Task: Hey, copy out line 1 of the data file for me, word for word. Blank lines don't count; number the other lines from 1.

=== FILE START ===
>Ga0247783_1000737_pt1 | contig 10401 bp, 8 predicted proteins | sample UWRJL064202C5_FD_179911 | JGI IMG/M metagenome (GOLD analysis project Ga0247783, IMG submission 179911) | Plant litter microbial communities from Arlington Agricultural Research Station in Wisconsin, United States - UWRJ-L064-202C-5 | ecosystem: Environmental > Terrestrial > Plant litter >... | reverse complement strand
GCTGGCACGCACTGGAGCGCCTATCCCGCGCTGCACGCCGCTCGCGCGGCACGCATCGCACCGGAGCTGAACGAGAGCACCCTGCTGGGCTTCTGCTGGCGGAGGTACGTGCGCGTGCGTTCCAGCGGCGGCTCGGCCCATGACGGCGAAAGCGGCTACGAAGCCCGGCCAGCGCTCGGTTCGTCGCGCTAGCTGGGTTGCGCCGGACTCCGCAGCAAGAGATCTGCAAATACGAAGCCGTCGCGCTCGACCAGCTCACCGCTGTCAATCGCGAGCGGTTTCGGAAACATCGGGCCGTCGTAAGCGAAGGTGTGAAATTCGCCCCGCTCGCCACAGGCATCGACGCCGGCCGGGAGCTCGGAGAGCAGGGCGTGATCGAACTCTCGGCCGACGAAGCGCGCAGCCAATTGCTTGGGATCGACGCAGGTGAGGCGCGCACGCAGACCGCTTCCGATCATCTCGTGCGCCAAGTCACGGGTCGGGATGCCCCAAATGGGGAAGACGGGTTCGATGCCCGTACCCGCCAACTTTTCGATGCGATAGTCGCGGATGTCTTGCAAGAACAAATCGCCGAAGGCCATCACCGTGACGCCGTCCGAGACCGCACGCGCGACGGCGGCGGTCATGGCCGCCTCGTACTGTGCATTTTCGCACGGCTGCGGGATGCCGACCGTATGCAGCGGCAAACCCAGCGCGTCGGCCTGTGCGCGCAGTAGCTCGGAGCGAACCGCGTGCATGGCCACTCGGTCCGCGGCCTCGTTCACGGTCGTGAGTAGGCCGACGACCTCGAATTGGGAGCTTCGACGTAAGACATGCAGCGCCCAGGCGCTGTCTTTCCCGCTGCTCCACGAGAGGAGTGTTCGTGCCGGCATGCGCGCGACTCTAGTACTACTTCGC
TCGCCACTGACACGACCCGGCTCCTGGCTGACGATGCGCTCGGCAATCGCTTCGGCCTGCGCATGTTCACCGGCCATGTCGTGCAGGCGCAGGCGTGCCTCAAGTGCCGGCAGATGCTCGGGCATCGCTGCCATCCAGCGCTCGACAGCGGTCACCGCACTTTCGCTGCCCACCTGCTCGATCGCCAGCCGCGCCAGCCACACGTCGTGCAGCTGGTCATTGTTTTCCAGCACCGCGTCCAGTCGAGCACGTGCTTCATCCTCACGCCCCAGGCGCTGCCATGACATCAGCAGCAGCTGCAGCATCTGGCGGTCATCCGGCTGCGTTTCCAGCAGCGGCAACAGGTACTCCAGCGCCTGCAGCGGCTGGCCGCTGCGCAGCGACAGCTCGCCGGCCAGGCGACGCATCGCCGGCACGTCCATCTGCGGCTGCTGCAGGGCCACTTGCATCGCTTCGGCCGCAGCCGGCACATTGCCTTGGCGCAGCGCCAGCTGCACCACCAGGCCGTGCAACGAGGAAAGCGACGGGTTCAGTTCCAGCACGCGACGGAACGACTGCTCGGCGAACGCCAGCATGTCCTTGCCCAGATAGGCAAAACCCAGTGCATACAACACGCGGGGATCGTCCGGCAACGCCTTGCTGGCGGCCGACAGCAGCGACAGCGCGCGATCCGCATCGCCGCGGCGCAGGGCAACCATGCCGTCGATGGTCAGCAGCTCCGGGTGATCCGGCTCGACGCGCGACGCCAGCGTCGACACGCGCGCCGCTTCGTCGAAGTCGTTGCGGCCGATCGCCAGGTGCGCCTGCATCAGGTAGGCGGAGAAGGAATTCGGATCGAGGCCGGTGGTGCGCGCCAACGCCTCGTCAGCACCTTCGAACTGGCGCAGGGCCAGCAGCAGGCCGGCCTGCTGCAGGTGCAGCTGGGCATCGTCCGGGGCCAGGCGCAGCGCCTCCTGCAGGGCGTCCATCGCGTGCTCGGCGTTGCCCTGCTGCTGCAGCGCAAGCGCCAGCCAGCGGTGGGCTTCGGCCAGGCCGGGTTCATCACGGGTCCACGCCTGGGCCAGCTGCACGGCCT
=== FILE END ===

>Ga0247783_1000737_pt1 | contig 10401 bp, 8 predicted proteins | sample UWRJL064202C5_FD_179911 | JGI IMG/M metagenome (GOLD analysis project Ga0247783, IMG submission 179911) | Plant litter microbial communities from Arlington Agricultural Research Station in Wisconsin, United States - UWRJ-L064-202C-5 | ecosystem: Environmental > Terrestrial > Plant litter >... | reverse complement strand